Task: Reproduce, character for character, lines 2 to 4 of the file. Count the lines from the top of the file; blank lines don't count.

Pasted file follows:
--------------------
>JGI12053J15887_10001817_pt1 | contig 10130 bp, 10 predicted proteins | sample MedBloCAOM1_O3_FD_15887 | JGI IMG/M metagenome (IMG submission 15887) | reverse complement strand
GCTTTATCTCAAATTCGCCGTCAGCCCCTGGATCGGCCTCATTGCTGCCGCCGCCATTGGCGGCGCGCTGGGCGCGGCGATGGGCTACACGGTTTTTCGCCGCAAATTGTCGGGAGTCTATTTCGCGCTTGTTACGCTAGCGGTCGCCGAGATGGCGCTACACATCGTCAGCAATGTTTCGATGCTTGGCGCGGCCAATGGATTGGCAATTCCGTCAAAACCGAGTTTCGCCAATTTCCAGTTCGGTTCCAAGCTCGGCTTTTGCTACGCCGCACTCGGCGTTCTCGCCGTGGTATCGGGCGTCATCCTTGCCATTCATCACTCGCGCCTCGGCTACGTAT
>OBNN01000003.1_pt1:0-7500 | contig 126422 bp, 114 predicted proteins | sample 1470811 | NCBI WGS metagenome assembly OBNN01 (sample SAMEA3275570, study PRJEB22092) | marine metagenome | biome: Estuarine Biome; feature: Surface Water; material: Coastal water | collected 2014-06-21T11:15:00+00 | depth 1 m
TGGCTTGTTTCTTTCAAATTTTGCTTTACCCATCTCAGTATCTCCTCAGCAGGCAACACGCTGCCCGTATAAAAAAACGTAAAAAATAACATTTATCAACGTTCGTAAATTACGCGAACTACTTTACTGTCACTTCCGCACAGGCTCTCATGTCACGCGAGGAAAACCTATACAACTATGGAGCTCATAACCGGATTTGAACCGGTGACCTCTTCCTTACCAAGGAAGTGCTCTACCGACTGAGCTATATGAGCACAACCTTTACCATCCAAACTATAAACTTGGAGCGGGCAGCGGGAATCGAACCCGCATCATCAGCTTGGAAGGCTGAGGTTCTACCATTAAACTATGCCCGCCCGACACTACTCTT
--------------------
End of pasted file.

GCTTTATCTCAAATTCGCCGTCAGCCCCTGGATCGGCCTCATTGCTGCCGCCGCCATTGGCGGCGCGCTGGGCGCGGCGATGGGCTACACGGTTTTTCGCCGCAAATTGTCGGGAGTCTATTTCGCGCTTGTTACGCTAGCGGTCGCCGAGATGGCGCTACACATCGTCAGCAATGTTTCGATGCTTGGCGCGGCCAATGGATTGGCAATTCCGTCAAAACCGAGTTTCGCCAATTTCCAGTTCGGTTCCAAGCTCGGCTTTTGCTACGCCGCACTCGGCGTTCTCGCCGTGGTATCGGGCGTCATCCTTGCCATTCATCACTCGCGCCTCGGCTACGTAT
>OBNN01000003.1_pt1:0-7500 | contig 126422 bp, 114 predicted proteins | sample 1470811 | NCBI WGS metagenome assembly OBNN01 (sample SAMEA3275570, study PRJEB22092) | marine metagenome | biome: Estuarine Biome; feature: Surface Water; material: Coastal water | collected 2014-06-21T11:15:00+00 | depth 1 m
TGGCTTGTTTCTTTCAAATTTTGCTTTACCCATCTCAGTATCTCCTCAGCAGGCAACACGCTGCCCGTATAAAAAAACGTAAAAAATAACATTTATCAACGTTCGTAAATTACGCGAACTACTTTACTGTCACTTCCGCACAGGCTCTCATGTCACGCGAGGAAAACCTATACAACTATGGAGCTCATAACCGGATTTGAACCGGTGACCTCTTCCTTACCAAGGAAGTGCTCTACCGACTGAGCTATATGAGCACAACCTTTACCATCCAAACTATAAACTTGGAGCGGGCAGCGGGAATCGAACCCGCATCATCAGCTTGGAAGGCTGAGGTTCTACCATTAAACTATGCCCGCCCGACACTACTCTT